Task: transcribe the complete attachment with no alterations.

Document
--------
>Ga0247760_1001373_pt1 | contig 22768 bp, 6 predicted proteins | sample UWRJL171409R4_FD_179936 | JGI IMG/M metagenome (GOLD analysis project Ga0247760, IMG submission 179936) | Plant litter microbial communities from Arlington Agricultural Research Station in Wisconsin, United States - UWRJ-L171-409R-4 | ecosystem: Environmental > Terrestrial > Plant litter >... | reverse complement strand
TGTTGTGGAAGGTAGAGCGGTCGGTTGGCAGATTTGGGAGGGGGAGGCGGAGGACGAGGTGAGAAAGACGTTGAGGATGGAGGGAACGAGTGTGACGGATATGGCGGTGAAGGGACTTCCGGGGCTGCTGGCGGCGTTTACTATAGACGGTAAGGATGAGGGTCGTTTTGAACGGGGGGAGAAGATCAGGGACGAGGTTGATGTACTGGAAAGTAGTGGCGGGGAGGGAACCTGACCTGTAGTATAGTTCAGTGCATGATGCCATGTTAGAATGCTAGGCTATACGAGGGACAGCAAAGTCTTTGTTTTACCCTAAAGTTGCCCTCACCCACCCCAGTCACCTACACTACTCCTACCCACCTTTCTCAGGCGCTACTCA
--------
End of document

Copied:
>Ga0247760_1001373_pt1 | contig 22768 bp, 6 predicted proteins | sample UWRJL171409R4_FD_179936 | JGI IMG/M metagenome (GOLD analysis project Ga0247760, IMG submission 179936) | Plant litter microbial communities from Arlington Agricultural Research Station in Wisconsin, United States - UWRJ-L171-409R-4 | ecosystem: Environmental > Terrestrial > Plant litter >... | reverse complement strand
TGTTGTGGAAGGTAGAGCGGTCGGTTGGCAGATTTGGGAGGGGGAGGCGGAGGACGAGGTGAGAAAGACGTTGAGGATGGAGGGAACGAGTGTGACGGATATGGCGGTGAAGGGACTTCCGGGGCTGCTGGCGGCGTTTACTATAGACGGTAAGGATGAGGGTCGTTTTGAACGGGGGGAGAAGATCAGGGACGAGGTTGATGTACTGGAAAGTAGTGGCGGGGAGGGAACCTGACCTGTAGTATAGTTCAGTGCATGATGCCATGTTAGAATGCTAGGCTATACGAGGGACAGCAAAGTCTTTGTTTTACCCTAAAGTTGCCCTCACCCACCCCAGTCACCTACACTACTCCTACCCACCTTTCTCAGGCGCTACTCA